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The order of the whip spiders (Amblypygi)

Phrynus whitei

Whip spiders belong to the arachnids (Arachnida) an form an own order which is most closely related to the group comprising the whip scorpions and shorttailed whip scorpions (these two orders are part of the grouping termed Uropygi) * and the spiders (Aranae) (Dunlop, 2010; Shultz, 2007; Weygoldt, 2000).
Even if the english name whip spider may suggest that animals of this this group are spiders it has to be said, that these form the distinct order Amblypygi within the Arachnida that is separated from spiders (Aranae), whip scorpions (Thelyphonida) and short tailed whip scorpions (Schizomida) (Dunlop, 2010; Shultz, 2007; Weygoldt, 2000).
There are different conceptions regarding the relationships between these three taxa. According to one conception the Amblypygi and the Uropygi are sister-taxa, which can be grouped in the phylogenetic entity Pedipalpi, which itself is regarded as the sister-taxon of the Aranae (Giribet et al., 2002; Shear et al., 1987; Shultz, 1999; Shultz, 1990; Shultz, 1989). The most evident arguments for this hypothesis are the presence of spined raptorial pedipalps and elongated antenniform first walking legs (Shear et al., 1987).
Another hypothesis is that of a closest relationship between the Amblypygi and the Aranae, which together form the phylogenetic grouping of the Labellata, which itself is the sister taxon of the Uropygi (Weygoldt & Paulus, 1979; Wheeler & Hayashi, 1998). This hypothesis is mostly based on the presence of a sucking stomach and a narrow waist between pro- an opisthosoma, which both taxa have in common (Weygoldt & Paulus, 1979; Wheeler & Hayashi, 1998). However the grouping of the Amblypygi and Uropygi in the Pedipalpi is favored, because both taxa have a large number of deviated sceletomuscular characters in common (Dunlop, 2010; Shultz, 2007; Shultz, 1999; Shultz, 1990; Shultz, 1989).
The characteristic trait that gave the whip spiders their name is the extremely elongated pair of first walking legs, which in contrast to the situation in spiders cannot be used for locomotion. An elongation of the first walking leg pair also occurred in the Uropygi, but by far not in the same degree as it is the case in the whip spiders. The perpetual motion of the first pair of elongated walking legs may remember of the slash of whips (Weygoldt, 2000).
Also characteristic for whip spiders is the presence of raptorial spined pedipalps, that can attain a considerable length in many species; raptorial spine pedipalps can also be found in the Uropygi.
One of the most prominent traits that distinguish the whip spiders from the Uropygi is that the latter possess a “tail“ that consists of an extremely elongated multisegmented telson, whereas the whip spiders do not (Weygoldt, 2000).
In whip spider's patella is reduced in a considerable amount and adopts the function of a breaking point for autotomy (act by wich an animal severs an own appendage) in case a leg should be incarcerated or grabbed by a predator (Weygoldt, 2000).
Whip spiders neither possess spinnerets nor poison glands (Weygoldt, 2000).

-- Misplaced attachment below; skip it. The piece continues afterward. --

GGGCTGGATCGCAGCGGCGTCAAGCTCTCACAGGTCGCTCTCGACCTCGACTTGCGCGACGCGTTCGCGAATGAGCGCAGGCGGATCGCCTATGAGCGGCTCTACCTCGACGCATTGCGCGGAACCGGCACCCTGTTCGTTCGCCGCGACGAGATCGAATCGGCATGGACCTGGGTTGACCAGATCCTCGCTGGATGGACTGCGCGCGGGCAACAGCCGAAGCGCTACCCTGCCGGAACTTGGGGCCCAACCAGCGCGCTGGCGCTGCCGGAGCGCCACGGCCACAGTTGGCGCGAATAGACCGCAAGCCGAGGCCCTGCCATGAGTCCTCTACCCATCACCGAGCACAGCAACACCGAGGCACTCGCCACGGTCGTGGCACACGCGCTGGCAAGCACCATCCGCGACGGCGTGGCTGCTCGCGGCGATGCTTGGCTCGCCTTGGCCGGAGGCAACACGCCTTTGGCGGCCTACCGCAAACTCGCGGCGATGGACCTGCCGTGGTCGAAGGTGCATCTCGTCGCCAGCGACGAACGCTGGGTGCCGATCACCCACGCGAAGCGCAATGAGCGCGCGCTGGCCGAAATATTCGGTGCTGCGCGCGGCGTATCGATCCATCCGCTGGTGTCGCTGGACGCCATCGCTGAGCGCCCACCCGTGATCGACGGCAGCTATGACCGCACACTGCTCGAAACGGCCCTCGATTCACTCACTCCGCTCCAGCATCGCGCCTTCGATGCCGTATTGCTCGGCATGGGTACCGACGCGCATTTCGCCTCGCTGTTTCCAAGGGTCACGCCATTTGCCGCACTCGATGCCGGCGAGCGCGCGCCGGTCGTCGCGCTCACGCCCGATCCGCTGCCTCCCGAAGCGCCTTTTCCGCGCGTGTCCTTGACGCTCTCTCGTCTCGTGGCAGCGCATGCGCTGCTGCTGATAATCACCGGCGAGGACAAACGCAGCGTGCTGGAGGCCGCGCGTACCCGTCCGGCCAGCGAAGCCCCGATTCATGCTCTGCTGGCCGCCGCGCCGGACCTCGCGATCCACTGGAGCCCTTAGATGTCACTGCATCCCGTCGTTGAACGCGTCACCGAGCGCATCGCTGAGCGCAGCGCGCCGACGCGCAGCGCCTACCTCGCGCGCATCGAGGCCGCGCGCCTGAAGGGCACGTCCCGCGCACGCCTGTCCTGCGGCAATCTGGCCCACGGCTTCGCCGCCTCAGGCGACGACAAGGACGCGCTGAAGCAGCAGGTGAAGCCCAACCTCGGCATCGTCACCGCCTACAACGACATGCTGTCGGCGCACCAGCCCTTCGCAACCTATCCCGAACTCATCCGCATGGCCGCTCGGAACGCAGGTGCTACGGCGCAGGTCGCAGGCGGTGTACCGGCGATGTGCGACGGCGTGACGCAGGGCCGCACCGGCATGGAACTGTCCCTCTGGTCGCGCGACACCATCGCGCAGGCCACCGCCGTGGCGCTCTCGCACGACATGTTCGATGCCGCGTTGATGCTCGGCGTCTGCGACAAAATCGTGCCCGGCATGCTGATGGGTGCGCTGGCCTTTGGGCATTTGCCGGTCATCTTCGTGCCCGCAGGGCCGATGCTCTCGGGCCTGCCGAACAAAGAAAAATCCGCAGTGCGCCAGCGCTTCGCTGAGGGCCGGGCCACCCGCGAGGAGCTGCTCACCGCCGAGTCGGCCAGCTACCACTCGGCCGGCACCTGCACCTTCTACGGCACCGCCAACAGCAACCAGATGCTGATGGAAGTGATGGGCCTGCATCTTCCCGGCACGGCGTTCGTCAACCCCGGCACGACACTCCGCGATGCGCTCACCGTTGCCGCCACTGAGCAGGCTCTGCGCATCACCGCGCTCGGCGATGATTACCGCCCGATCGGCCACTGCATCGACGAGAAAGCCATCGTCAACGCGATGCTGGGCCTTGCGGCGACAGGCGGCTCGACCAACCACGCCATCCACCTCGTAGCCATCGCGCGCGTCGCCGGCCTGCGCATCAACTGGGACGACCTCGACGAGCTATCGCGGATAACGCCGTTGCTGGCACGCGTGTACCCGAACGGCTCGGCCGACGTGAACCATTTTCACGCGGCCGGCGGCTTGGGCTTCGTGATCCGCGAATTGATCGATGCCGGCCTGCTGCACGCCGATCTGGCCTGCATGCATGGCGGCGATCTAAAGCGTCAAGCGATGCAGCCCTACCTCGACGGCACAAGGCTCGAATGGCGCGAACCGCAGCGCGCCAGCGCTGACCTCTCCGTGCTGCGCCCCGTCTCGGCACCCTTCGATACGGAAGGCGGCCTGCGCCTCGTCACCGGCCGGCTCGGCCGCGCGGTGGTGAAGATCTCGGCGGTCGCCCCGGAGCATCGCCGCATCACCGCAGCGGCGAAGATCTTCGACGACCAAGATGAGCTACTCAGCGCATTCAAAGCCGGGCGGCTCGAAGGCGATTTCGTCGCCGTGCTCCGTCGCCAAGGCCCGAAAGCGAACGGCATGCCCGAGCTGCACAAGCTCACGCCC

The Amblypygi are the only arachnids where females and males continue moulting after reaching sexual maturaty and keep increasing size by this process (Weygoldt, 2000).
The body of whip spiders is flattened dorso-ventrally, due to which they fit in cracks and scailing off bark during the day leaving this hideouts by night (Weygoldt, 2000).
The order of the Amblypygi comprises a relatively low amount of species (Harvey, 2003; Weygoldt, 2000). Whip spiders are mainly distributed in tropical and subtropical areas and only a few species occur in temperate zones. In Europe whip spiders are solely represented by the species Charinus ionnaticus that occurs on the greek islands Kos and Rhodos (Harvey, 2003; Weygoldt, 2000).

* The term Uropygi s. l. (=Camarostomata) in this case refers to the phylogenetic grouping of the two orders Thelyphonida (whip scorpions) and Schizomida (shorttailed whip scorpions). Given that for a long time it was a matter of debate if the whip scorpions and shorttailed whip scorpions are suborders of the order Uropygi (Rowland & Cooke, 1973) and that the term Uropygi is and was used for designating a grouping that comprises the whip scorpions and shorttailed whip scorpions (Dunlop, 2010; Schultz, 2007), or for a grouping that only comprises the whip scorpions and excludes the shorttailed whip scorpions (Harvey, 2003), misunderstandings are easily provoked. In recent publications (Dunlop, 2010; Schultz, 2007) the term Uropygi was used to designate the phylogenetic entity of a group comprising the two orders of the whip scorpions and the shorttailed whip scorpions and this designation will be used here. In these publications the order of the whip scorpions is designated as Thelyphonida which will also be adopted here. To avoid misunderstandings one can use Petrunkevitch's (1949) term Camarostomata for the phylogenetic grouping of the Thelyphonida (whip scorpions) and Schizomida (shorttailed whip scorpions) that admittedly is only rarely used.


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F. Schramm, authored 2011